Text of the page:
Catfish Keith - Honey Hole (2014)

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Catfish Keith - Honey Hole (2014)

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01. Sweet Honey Hole (3:22)
02. Best Jelly In The Neighborhood (3:32)
03. Jailbird Love Song (3:32)
04. Weed Smoker's Dream - Why Don't You Do Right (5:46)
05. Tomi Tomi (3:30)
06. Take Me Back (3:41)
07. Who's Been Here (4:05)
08. She Got Washed Away (4:09)
09. Someday Baby (3:50)
10. Rowdy Blues (3:50)
11. God Don't Like It (4:13)
12. Frisco Town (4:01)
13. Lotus Blossom (4:21)
14. Poor Howard - Green Corn (2:41)

Catfish Keith - guitar, vocals


Cutting-edge blues singer, songwriter and bottleneck slide guitarist Catfish Keith has established himself as one of the most exciting country blues performers of our time. Catfish's innovative style of foot-stomping, deep delta blues and American roots music has spellbound audiences the world over. He has reinvented the guitar with great power and artistry, and brings a rare beauty and vitality to his music. Handing down the tradition, Catfish continues his lifelong journey as one of the brightest lights in acoustic blues and roots music. ---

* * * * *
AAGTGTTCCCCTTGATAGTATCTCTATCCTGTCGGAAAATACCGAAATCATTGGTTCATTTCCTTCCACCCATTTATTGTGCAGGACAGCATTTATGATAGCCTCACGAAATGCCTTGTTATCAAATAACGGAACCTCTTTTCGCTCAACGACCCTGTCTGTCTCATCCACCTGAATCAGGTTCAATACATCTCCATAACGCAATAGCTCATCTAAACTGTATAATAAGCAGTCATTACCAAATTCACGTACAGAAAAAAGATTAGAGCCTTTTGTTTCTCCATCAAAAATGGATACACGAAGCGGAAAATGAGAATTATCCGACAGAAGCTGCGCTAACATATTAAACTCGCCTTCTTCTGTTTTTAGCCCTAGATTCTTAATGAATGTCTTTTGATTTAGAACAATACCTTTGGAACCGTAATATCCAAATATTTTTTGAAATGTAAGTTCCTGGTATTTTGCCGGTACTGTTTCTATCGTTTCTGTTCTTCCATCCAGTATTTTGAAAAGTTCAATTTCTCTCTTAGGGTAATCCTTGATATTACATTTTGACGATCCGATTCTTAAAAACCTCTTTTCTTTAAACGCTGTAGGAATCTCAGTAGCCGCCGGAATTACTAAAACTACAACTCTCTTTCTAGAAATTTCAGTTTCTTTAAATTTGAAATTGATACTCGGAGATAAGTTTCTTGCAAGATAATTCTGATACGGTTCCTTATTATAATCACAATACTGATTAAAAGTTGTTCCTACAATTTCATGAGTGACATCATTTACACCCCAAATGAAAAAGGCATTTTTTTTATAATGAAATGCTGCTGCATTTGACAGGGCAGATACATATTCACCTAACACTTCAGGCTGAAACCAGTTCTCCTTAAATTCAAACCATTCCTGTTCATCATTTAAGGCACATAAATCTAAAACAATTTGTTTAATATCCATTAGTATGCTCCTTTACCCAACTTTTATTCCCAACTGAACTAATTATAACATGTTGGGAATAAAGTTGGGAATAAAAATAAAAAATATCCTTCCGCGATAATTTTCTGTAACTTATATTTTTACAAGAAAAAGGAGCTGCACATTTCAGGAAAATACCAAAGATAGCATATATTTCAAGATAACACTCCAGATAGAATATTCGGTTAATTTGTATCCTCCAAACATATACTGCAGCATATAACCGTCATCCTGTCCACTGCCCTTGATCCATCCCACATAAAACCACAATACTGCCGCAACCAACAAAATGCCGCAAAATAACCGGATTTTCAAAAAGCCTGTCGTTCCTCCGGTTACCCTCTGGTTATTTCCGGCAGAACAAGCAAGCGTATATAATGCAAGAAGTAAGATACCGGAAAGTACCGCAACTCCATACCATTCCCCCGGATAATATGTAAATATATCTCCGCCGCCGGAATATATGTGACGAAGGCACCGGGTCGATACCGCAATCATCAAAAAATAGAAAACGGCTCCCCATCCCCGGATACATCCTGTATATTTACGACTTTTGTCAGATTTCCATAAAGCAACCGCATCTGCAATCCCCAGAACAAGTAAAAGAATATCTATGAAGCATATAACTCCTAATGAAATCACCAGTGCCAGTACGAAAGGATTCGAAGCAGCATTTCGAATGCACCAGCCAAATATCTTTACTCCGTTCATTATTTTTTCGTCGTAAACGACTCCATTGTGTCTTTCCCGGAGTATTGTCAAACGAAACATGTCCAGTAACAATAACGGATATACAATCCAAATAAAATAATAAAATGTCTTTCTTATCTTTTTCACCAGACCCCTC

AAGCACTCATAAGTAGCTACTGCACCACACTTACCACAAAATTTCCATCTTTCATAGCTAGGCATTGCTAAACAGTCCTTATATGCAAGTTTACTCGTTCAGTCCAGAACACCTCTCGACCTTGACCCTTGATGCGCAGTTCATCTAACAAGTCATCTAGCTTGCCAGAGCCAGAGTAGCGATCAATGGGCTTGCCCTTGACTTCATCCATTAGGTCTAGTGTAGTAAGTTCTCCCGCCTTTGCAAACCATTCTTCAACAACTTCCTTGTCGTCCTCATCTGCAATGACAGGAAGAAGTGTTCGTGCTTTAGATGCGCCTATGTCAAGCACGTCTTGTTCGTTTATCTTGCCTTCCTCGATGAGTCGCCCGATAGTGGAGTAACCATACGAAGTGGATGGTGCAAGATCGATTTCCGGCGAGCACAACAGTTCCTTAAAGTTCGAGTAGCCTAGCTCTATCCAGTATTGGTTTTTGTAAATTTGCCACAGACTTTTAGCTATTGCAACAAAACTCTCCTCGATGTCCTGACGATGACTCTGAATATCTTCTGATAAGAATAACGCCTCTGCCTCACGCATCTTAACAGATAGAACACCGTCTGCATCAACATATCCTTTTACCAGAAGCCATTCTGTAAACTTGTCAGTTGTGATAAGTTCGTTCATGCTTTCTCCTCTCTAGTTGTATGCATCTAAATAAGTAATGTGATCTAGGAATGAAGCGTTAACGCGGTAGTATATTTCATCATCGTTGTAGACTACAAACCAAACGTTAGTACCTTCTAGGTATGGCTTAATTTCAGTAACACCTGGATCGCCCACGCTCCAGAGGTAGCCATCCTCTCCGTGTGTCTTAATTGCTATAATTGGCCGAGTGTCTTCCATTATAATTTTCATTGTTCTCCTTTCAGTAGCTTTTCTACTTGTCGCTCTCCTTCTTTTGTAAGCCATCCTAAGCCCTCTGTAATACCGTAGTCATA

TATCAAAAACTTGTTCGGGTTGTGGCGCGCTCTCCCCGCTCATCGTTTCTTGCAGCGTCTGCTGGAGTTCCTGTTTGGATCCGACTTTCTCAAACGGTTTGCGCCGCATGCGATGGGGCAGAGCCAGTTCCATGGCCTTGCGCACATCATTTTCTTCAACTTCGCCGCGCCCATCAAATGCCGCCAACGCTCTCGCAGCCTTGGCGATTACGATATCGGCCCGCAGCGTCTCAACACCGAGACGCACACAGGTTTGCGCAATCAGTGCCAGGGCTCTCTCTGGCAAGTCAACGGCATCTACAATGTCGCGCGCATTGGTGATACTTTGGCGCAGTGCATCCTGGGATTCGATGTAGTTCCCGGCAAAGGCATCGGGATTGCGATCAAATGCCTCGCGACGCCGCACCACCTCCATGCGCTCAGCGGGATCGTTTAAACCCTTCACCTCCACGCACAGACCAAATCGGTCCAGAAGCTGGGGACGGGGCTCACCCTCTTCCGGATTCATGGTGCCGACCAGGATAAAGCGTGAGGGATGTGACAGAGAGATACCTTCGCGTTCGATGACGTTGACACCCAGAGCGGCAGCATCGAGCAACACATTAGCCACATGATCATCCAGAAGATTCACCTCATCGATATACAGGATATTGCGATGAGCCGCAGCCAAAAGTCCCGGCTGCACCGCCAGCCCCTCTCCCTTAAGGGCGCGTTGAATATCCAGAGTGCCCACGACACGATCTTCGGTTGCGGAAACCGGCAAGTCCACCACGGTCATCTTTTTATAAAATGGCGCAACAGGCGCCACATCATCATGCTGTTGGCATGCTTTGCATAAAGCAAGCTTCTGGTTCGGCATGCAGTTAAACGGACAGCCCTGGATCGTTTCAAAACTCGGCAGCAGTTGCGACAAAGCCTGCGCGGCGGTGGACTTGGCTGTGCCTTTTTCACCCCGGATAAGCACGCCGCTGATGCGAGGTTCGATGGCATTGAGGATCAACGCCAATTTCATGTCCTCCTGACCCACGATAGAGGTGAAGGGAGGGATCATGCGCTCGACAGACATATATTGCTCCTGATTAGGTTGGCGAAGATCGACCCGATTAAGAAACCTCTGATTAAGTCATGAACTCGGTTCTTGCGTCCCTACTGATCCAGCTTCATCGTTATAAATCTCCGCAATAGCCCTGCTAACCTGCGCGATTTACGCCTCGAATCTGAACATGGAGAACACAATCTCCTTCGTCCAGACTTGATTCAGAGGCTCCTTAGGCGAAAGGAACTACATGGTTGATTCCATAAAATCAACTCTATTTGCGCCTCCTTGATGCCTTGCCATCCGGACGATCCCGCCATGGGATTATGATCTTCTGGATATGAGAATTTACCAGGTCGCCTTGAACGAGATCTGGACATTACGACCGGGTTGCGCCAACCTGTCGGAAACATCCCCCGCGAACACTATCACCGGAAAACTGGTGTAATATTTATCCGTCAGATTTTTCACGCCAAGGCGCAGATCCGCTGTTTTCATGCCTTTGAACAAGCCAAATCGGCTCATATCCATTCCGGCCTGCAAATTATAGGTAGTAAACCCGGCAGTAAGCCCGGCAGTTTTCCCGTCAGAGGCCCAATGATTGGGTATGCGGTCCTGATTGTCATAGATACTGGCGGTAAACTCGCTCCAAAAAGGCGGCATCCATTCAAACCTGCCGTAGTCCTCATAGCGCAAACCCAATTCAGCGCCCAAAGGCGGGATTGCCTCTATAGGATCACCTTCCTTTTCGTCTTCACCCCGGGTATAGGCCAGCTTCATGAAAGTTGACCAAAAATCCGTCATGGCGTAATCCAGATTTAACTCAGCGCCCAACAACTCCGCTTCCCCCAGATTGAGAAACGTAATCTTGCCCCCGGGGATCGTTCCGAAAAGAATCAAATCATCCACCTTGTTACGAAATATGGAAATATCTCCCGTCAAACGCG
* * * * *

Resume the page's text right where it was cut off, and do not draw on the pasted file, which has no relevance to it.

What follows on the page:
Catfish Keith has spent some serious time in the woodshed. Keith's latest disc, Honey Hole, his 15th and latest disc since 1991's Pepper In My Shoe! debut, is further evidence that the Iowa-based guitarist understands the Delta blues geneology from which he culls his persuasive guitar style. The liner notes are dotted with testimonials to the artists who either inspired or first covered the tunes on this album, with notes as to which of his impressive guitars he has used on each track -- some beauties including a National M1 Baritone Tricone and Flammang Parlor guitar.

All of the albums 14 tracks were recorded live - just a man, a voice and his guitar. Keith's fingerstyle precision is honed to the bone on cuts such as Best Jelly In the Neighborhood, while his inventiveness and slide chops ring true on early 20th century Hawaiian duo Kanui and Lula's Tomi Tomi.

Elsewhere Keith digs deep for a cover of Kid Bailey's 1929 Rowdy Blues, replete with colorful rambling vocals. He goes the opposite way with a cover of Sister Rosetta Tharpe's 1939 Decca single, God Don't Like It, a precursor to John lee Hooker's foot-flapping brand of talking blues that urges the listener to "stop that drinkin' moonshine."

A one-man roots exposition able to command his audience at the mere snap of a string and a tall tale, Catfish Keith continues his exploration of 21st century acoustic blues. --- Mark Uricheck, Living Blues Magazine

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Last Updated (Sunday, 13 July 2014 20:09)